• AIG downgraded from being AArated
insurer to near-bankruptcy in one week. (AIG was the counterparty on a large volume of swaps)

16

How debt market have malfunctioned in the crisis
What is repo agreement

Repo agreement is a loan that is collateralize by financial institute

17

How debt market have malfunctioned in the crisis
What is the problem for haircuts in the repo market

- Repo agreement ~ pawn shop deal
– repo lending side: looking for a
relatively safe place to invest a large
amount of cash for a short period.
– repo haircuts considerations:
1) the probability of a borrower
defaulting on the repo loan;
2) the recovery value when liquidating
the collateral in the secondary market if
default occurs .
– Rising haircuts + shrinkage of the
repo market (“deleveraging”)
– Why do haircuts ↑? The average
borrower is less creditworthy
(p (default) ↑)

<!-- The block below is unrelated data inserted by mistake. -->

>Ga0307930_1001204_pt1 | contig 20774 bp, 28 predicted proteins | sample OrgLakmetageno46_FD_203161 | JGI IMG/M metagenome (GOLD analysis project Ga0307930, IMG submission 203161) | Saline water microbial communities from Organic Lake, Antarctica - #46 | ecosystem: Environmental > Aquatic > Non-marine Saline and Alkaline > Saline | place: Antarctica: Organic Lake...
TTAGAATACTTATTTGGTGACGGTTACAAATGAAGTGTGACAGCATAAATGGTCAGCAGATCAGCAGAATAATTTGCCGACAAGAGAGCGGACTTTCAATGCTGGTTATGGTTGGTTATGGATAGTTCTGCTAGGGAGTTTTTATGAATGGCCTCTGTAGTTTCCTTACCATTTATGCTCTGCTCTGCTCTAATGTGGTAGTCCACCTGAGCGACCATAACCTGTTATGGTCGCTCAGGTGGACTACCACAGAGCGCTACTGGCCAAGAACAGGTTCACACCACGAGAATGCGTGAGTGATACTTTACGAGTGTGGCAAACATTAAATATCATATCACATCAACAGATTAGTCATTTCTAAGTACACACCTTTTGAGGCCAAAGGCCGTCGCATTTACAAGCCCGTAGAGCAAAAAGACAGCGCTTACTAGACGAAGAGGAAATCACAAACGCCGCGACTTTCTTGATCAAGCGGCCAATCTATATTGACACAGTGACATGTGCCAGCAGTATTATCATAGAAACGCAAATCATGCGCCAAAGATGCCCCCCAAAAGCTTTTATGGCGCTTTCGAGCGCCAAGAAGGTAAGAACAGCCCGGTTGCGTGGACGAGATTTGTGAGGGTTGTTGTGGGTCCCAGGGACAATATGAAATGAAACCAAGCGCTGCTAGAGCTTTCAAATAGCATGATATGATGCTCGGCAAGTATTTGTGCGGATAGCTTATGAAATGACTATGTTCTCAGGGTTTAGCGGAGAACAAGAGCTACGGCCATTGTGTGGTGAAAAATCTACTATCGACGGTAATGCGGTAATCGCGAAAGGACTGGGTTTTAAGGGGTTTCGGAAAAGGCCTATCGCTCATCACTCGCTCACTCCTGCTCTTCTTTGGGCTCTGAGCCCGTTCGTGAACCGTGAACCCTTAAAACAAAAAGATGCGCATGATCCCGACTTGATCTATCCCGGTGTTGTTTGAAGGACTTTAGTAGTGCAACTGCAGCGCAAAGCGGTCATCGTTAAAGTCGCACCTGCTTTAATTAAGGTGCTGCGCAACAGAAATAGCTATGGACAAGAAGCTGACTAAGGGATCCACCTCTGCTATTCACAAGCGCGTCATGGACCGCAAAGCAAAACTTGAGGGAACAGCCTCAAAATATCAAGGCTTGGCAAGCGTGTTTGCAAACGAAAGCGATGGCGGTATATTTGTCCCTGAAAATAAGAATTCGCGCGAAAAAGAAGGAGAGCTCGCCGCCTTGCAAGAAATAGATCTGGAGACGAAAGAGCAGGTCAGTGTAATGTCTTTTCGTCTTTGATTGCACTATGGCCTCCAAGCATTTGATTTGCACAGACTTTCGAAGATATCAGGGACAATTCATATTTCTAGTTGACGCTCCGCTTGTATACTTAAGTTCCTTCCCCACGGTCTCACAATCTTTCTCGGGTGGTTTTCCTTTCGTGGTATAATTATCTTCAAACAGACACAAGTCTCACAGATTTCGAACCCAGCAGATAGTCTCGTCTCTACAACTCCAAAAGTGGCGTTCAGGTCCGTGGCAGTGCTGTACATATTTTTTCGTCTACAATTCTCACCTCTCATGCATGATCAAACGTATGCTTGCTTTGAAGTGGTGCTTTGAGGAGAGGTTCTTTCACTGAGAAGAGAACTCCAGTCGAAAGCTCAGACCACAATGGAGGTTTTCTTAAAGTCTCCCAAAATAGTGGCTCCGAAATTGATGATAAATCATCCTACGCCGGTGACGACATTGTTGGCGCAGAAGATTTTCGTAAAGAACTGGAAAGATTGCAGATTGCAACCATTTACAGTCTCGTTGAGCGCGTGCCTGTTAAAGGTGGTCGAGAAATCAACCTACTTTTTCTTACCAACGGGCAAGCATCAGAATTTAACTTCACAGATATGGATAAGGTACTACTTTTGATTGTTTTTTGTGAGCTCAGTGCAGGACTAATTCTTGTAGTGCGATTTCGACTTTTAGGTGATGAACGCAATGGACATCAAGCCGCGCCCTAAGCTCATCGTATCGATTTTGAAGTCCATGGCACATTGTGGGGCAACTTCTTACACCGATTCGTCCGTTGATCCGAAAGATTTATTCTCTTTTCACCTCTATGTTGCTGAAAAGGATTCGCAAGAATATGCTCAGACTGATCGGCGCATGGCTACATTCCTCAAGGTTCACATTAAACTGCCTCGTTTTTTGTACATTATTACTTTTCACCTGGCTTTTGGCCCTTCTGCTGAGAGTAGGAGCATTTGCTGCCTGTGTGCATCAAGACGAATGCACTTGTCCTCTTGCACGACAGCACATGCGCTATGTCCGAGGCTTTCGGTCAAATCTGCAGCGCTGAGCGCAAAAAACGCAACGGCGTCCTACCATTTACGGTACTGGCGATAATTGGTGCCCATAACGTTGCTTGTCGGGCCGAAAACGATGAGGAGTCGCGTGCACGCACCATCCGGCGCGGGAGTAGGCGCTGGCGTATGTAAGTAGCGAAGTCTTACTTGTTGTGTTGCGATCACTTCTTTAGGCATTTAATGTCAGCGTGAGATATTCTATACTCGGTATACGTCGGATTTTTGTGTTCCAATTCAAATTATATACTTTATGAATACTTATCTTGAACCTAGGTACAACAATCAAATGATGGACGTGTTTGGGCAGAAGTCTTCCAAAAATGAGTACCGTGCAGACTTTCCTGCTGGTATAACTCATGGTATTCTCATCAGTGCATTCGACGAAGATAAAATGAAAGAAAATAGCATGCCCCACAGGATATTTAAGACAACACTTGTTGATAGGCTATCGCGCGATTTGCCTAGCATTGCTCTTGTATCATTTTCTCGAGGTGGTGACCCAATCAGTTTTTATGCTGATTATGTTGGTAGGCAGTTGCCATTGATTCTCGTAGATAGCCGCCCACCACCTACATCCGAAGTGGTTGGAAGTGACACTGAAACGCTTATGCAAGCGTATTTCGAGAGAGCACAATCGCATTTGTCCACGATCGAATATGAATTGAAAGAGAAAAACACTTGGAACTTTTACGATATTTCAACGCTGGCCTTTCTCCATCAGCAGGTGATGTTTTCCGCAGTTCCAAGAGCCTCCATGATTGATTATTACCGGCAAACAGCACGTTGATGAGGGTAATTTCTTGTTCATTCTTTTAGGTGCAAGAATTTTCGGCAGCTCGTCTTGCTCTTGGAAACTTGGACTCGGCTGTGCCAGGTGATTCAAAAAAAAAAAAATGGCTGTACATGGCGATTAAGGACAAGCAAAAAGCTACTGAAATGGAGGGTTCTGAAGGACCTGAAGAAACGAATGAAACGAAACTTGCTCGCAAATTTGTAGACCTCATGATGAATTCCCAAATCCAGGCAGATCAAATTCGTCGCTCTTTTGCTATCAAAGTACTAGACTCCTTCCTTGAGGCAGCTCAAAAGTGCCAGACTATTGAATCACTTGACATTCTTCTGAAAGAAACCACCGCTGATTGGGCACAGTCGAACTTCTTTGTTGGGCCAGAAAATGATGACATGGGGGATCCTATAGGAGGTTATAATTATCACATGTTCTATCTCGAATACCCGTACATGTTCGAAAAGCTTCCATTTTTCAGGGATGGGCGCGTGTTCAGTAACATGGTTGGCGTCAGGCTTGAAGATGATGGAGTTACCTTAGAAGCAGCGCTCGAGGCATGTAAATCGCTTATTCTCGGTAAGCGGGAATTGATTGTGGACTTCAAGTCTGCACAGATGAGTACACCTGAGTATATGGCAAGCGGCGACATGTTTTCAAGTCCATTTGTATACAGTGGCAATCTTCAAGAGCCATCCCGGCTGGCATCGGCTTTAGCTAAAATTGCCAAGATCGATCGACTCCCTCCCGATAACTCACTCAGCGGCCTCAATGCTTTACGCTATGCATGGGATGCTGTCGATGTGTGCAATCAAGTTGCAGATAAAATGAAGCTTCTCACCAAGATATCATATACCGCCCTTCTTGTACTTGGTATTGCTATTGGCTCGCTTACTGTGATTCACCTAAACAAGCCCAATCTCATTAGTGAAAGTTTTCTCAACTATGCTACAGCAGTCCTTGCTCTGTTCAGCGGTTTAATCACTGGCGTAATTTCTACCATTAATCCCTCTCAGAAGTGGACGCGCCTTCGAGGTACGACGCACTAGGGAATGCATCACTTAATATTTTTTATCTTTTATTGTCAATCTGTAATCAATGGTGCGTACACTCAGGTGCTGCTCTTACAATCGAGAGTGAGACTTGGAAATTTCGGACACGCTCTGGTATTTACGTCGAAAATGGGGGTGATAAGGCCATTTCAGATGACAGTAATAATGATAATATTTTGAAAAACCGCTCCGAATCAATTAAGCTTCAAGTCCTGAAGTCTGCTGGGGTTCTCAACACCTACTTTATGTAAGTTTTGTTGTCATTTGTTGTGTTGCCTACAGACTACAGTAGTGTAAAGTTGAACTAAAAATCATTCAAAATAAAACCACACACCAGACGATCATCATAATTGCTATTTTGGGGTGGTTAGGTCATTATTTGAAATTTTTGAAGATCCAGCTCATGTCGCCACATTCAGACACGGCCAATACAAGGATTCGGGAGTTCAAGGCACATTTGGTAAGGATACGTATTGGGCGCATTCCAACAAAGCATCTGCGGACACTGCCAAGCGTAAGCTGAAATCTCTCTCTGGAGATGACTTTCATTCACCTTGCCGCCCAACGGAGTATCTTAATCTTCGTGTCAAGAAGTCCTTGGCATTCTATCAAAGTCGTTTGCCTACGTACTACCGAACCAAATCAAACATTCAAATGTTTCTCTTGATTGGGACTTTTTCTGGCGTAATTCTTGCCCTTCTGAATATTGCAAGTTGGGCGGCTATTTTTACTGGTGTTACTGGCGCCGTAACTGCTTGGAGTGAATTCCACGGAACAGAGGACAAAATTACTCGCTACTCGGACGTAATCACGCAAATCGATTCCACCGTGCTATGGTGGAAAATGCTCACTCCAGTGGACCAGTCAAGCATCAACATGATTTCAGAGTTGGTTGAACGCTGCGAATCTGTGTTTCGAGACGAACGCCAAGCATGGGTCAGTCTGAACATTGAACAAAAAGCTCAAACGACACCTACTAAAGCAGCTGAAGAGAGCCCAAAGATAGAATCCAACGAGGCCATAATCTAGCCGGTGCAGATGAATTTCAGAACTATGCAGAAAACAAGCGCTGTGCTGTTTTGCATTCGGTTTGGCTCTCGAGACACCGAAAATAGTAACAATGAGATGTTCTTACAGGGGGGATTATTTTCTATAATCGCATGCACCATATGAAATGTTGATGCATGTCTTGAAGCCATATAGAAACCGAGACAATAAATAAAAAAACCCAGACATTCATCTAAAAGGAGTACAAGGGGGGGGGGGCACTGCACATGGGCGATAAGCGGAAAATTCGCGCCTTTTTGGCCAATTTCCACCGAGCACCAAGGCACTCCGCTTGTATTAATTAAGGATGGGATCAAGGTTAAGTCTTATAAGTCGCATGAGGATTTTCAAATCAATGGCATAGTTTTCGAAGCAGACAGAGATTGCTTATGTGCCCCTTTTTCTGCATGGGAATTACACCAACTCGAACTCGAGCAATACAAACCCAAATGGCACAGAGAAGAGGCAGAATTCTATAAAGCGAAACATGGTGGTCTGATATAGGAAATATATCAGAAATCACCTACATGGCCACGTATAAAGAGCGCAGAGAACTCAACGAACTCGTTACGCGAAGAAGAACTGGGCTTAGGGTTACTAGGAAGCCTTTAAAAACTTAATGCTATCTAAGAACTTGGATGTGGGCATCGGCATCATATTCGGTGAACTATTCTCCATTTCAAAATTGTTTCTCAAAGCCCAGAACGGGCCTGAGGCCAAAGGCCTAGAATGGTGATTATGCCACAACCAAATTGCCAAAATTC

18

How debt market have malfunctioned in the crisis
What is the problem for Liquiudity

* During the crisis: many investors become more averse to owning illiquid investments
->Price of illiquid assets fell relative to the price of illiquid assets.

• Maturity relationship: a gradual shift towards overnight financing (repo↑), debt maturity↓

• Reduced liquidity (little risk capital, high haircuts, high counterparty risk) -> hard to borrow
-> “limit of arbitrage” (anomalous price patterns not corrected by arbitrage) -> 2 examples : interest rate SWAP or GNMA Mortgage-Backed Security Spread

19

How debt market have malfunctioned in the crisis
Explain interest rate SWAP influence on the crisis 2008

(a) Interest Rate Swap spread
Swap rate reflects an interest rate from